Japan Day 2: Three keys to adapt quickly & successfully

May 8, 2019

Tennis as we know it is played on four types of surfaces – hard (Australian and US Open), clay (French Open), grass (Wimbledon), and carpet. I am of course generalizing the surfaces here not giving them the justice of their playing characteristics.

What if I were to tell you there is a fifth surface that is available to only a few countries? It’s soft under the feet but it’s too prickly to walk barefooted. There is white sand on it but not enough to slide like on clay but slippery enough that you can’t get a firm grip on the footing. When you hit a kick serve, the ball kicks up and outward away from the power house. And when you slice, the ball skids. But when you hit flat it slows down the pace. Crazy right?

Here we are in Fukuoka at a professional tournament playing on this rarely seen surface called the Omni Pro Court. A surface where no one other than the Japanese players has ever set foot on. So, how does one adapt to a surface that is completely unfamiliar? How does one adapt from different surfaces?

There are three things you can do to quickly and successfully acclimatize.

One: Build trust with your feet
Footing is a big part in getting set up properly for your shots. You want to be in the best balance that you can be to hit a solid shot. In order to be balanced, you have to be able to move. Good movements come from trusting the ground that you can push off or change directions as quickly as possible. What I like to do when approaching a different surface is to establish ground work with movements and agilities on the court without hitting. With the more advanced players, we will incorporate several movements with their eyes closed to quickly establish a trusting connection between their feet and the ground. Please do not try this at home.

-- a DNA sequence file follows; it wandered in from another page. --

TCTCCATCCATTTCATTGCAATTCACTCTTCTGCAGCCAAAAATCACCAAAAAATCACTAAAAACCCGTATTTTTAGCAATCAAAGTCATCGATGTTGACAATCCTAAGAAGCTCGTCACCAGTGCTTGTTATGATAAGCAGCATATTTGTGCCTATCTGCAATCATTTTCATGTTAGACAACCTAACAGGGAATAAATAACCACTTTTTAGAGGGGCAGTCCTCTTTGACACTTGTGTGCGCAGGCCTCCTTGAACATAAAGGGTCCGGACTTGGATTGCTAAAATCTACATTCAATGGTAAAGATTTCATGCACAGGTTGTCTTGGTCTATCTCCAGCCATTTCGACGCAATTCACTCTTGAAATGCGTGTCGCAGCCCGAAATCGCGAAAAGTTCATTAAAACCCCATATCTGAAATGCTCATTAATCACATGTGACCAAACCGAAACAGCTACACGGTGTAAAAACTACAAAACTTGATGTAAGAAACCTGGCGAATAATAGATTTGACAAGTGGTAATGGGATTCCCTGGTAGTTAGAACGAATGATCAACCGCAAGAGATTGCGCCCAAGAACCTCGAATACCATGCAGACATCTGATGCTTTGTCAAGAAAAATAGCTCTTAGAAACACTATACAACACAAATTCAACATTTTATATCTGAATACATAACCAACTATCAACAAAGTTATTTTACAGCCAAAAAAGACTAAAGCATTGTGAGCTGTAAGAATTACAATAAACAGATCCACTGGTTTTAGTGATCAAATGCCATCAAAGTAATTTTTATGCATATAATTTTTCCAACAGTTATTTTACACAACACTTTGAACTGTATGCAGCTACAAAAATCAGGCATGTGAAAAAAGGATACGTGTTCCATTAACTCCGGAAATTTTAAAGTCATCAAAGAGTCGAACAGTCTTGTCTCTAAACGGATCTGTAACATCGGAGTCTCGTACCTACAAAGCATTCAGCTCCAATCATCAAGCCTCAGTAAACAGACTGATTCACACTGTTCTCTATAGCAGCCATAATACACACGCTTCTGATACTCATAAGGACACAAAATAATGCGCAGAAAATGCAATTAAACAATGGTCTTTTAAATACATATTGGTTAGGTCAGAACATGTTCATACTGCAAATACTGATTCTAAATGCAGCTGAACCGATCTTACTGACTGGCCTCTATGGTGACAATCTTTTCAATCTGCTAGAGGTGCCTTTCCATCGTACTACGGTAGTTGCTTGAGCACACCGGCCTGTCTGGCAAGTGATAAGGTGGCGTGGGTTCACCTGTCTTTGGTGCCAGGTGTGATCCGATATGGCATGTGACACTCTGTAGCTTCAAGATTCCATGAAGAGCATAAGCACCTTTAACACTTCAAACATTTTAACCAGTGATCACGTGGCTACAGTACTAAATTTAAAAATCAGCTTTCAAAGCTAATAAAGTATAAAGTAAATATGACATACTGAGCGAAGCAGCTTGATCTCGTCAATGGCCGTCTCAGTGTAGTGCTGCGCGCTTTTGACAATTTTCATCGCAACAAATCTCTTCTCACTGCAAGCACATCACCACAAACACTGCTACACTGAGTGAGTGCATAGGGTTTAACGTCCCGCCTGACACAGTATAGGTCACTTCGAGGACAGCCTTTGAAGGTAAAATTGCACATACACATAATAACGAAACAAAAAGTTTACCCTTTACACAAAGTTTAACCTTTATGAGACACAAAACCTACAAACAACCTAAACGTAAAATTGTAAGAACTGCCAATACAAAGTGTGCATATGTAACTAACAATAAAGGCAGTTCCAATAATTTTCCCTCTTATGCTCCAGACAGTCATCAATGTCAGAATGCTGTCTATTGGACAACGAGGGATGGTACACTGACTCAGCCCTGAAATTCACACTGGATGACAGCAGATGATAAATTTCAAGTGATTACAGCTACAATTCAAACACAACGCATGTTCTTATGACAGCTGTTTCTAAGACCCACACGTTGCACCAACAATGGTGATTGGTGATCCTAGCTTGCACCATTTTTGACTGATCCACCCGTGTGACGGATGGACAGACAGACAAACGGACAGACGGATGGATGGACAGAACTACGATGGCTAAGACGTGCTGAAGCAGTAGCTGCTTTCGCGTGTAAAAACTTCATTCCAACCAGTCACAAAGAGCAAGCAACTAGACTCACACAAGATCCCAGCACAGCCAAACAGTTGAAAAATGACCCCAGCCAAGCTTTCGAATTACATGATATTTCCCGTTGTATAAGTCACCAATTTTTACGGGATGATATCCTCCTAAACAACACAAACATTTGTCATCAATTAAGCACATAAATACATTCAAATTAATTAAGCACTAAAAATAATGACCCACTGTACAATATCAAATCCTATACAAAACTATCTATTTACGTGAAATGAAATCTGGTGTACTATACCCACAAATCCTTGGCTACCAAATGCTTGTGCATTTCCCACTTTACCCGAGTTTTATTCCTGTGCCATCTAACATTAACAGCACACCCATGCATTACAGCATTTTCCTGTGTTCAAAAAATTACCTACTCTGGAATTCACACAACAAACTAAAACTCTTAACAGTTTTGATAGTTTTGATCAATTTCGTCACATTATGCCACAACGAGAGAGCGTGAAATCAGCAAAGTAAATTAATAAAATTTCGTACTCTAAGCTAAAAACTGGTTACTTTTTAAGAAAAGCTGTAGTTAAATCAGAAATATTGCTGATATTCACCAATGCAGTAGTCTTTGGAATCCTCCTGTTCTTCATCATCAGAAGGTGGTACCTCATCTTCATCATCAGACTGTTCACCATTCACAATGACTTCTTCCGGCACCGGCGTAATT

Two: Returns, returns, returns
Did you know there is one commonality that you and Federer share? Or you and Serena Williams share? That is y’all have to start the point. when playing matches. Federer has to start the point. And so does Serena. You serve to start the point. You return to start the point. Returns have a technique of its own that needs refining but largely neglected. A good rule of thumb to practice your returning is to let your hitting partner serves from the deuce side follow by the ad side while you get to practice your returns the whole time before switching roles.

Three: Understanding court character
Every surface delivers challenges and triumphs to different players. While a certain style of play is more conducive to a particular surface it does not mean you are doomed from success if you don’t have the compatible style of play. Understanding the characteristics of how the ball moves after it hits the ground should give you great insights to which tools to use to be the most effective. For example, with the Omni courts, using variations on the serves with kick and slice were more effective than flat serves. That is not to say we never use the flat serves, it gets thrown in to mix things up as needed.

Tune in tomorrow for Day 3.